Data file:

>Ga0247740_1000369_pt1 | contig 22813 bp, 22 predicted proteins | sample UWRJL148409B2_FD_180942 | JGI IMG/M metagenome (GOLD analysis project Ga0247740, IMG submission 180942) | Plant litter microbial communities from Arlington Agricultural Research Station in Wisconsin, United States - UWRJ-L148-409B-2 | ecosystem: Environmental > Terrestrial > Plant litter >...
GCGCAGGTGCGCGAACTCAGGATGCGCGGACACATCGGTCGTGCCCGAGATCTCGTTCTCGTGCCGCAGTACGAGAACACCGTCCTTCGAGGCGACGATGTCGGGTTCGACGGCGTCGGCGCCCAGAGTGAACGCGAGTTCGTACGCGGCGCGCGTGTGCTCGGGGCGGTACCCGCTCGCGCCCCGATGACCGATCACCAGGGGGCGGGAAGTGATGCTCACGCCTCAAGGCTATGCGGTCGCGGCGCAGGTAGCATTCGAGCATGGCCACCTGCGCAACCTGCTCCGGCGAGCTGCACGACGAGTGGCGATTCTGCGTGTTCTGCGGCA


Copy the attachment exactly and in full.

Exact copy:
>Ga0247740_1000369_pt1 | contig 22813 bp, 22 predicted proteins | sample UWRJL148409B2_FD_180942 | JGI IMG/M metagenome (GOLD analysis project Ga0247740, IMG submission 180942) | Plant litter microbial communities from Arlington Agricultural Research Station in Wisconsin, United States - UWRJ-L148-409B-2 | ecosystem: Environmental > Terrestrial > Plant litter >...
GCGCAGGTGCGCGAACTCAGGATGCGCGGACACATCGGTCGTGCCCGAGATCTCGTTCTCGTGCCGCAGTACGAGAACACCGTCCTTCGAGGCGACGATGTCGGGTTCGACGGCGTCGGCGCCCAGAGTGAACGCGAGTTCGTACGCGGCGCGCGTGTGCTCGGGGCGGTACCCGCTCGCGCCCCGATGACCGATCACCAGGGGGCGGGAAGTGATGCTCACGCCTCAAGGCTATGCGGTCGCGGCGCAGGTAGCATTCGAGCATGGCCACCTGCGCAACCTGCTCCGGCGAGCTGCACGACGAGTGGCGATTCTGCGTGTTCTGCGGCA